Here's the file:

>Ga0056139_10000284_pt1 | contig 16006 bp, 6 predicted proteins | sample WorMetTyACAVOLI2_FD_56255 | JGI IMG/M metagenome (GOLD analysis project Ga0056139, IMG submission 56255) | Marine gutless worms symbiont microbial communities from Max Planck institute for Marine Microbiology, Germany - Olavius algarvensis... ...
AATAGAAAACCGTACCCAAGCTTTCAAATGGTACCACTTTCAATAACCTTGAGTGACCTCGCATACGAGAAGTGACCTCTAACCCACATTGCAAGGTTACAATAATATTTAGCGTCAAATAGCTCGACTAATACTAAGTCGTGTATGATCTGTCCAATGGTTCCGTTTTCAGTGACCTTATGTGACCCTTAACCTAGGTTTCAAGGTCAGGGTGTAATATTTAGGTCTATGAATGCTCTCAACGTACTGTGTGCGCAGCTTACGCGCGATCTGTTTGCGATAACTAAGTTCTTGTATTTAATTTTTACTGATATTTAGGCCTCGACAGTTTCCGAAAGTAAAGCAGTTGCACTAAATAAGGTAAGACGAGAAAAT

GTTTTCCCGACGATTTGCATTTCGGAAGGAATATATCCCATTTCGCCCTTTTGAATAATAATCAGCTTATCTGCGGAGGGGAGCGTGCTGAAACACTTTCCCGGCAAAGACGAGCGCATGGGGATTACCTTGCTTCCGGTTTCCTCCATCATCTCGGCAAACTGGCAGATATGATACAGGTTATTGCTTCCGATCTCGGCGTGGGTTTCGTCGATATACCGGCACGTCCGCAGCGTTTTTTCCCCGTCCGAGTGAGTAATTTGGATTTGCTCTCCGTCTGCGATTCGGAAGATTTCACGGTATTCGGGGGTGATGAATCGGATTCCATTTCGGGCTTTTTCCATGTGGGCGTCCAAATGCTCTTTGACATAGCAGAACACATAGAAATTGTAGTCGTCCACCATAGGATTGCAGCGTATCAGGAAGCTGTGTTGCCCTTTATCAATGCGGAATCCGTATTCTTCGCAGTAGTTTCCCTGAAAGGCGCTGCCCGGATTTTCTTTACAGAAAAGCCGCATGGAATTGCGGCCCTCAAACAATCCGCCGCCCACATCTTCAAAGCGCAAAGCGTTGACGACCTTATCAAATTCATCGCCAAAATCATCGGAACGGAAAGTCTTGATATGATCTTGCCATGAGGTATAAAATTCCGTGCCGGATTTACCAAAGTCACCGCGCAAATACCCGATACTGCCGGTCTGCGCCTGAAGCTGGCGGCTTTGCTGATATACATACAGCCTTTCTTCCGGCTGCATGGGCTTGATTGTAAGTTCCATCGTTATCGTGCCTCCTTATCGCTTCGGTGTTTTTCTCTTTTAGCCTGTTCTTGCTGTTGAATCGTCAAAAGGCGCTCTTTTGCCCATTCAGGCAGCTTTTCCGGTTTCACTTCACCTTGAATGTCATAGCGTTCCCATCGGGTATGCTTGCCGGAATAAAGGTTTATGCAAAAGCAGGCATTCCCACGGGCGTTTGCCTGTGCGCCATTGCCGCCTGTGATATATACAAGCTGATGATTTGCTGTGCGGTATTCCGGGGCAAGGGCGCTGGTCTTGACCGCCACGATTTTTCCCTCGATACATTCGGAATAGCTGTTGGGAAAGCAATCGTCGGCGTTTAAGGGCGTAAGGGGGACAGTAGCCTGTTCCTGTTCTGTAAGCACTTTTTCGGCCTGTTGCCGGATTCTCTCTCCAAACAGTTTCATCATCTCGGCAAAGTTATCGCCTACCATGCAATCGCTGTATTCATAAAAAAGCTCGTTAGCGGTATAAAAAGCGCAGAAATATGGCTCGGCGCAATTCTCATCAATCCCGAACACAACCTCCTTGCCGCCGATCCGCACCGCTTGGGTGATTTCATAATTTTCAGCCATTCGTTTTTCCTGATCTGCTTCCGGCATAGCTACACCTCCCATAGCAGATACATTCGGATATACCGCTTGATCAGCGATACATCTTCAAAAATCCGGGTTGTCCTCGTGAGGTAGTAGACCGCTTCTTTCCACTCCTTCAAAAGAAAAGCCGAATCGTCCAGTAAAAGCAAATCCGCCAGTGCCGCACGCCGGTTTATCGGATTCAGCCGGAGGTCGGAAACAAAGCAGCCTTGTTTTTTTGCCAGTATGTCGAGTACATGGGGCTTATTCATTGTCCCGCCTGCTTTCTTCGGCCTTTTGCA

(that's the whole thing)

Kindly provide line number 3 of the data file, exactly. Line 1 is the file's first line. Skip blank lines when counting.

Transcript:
GTTTTCCCGACGATTTGCATTTCGGAAGGAATATATCCCATTTCGCCCTTTTGAATAATAATCAGCTTATCTGCGGAGGGGAGCGTGCTGAAACACTTTCCCGGCAAAGACGAGCGCATGGGGATTACCTTGCTTCCGGTTTCCTCCATCATCTCGGCAAACTGGCAGATATGATACAGGTTATTGCTTCCGATCTCGGCGTGGGTTTCGTCGATATACCGGCACGTCCGCAGCGTTTTTTCCCCGTCCGAGTGAGTAATTTGGATTTGCTCTCCGTCTGCGATTCGGAAGATTTCACGGTATTCGGGGGTGATGAATCGGATTCCATTTCGGGCTTTTTCCATGTGGGCGTCCAAATGCTCTTTGACATAGCAGAACACATAGAAATTGTAGTCGTCCACCATAGGATTGCAGCGTATCAGGAAGCTGTGTTGCCCTTTATCAATGCGGAATCCGTATTCTTCGCAGTAGTTTCCCTGAAAGGCGCTGCCCGGATTTTCTTTACAGAAAAGCCGCATGGAATTGCGGCCCTCAAACAATCCGCCGCCCACATCTTCAAAGCGCAAAGCGTTGACGACCTTATCAAATTCATCGCCAAAATCATCGGAACGGAAAGTCTTGATATGATCTTGCCATGAGGTATAAAATTCCGTGCCGGATTTACCAAAGTCACCGCGCAAATACCCGATACTGCCGGTCTGCGCCTGAAGCTGGCGGCTTTGCTGATATACATACAGCCTTTCTTCCGGCTGCATGGGCTTGATTGTAAGTTCCATCGTTATCGTGCCTCCTTATCGCTTCGGTGTTTTTCTCTTTTAGCCTGTTCTTGCTGTTGAATCGTCAAAAGGCGCTCTTTTGCCCATTCAGGCAGCTTTTCCGGTTTCACTTCACCTTGAATGTCATAGCGTTCCCATCGGGTATGCTTGCCGGAATAAAGGTTTATGCAAAAGCAGGCATTCCCACGGGCGTTTGCCTGTGCGCCATTGCCGCCTGTGATATATACAAGCTGATGATTTGCTGTGCGGTATTCCGGGGCAAGGGCGCTGGTCTTGACCGCCACGATTTTTCCCTCGATACATTCGGAATAGCTGTTGGGAAAGCAATCGTCGGCGTTTAAGGGCGTAAGGGGGACAGTAGCCTGTTCCTGTTCTGTAAGCACTTTTTCGGCCTGTTGCCGGATTCTCTCTCCAAACAGTTTCATCATCTCGGCAAAGTTATCGCCTACCATGCAATCGCTGTATTCATAAAAAAGCTCGTTAGCGGTATAAAAAGCGCAGAAATATGGCTCGGCGCAATTCTCATCAATCCCGAACACAACCTCCTTGCCGCCGATCCGCACCGCTTGGGTGATTTCATAATTTTCAGCCATTCGTTTTTCCTGATCTGCTTCCGGCATAGCTACACCTCCCATAGCAGATACATTCGGATATACCGCTTGATCAGCGATACATCTTCAAAAATCCGGGTTGTCCTCGTGAGGTAGTAGACCGCTTCTTTCCACTCCTTCAAAAGAAAAGCCGAATCGTCCAGTAAAAGCAAATCCGCCAGTGCCGCACGCCGGTTTATCGGATTCAGCCGGAGGTCGGAAACAAAGCAGCCTTGTTTTTTTGCCAGTATGTCGAGTACATGGGGCTTATTCATTGTCCCGCCTGCTTTCTTCGGCCTTTTGCA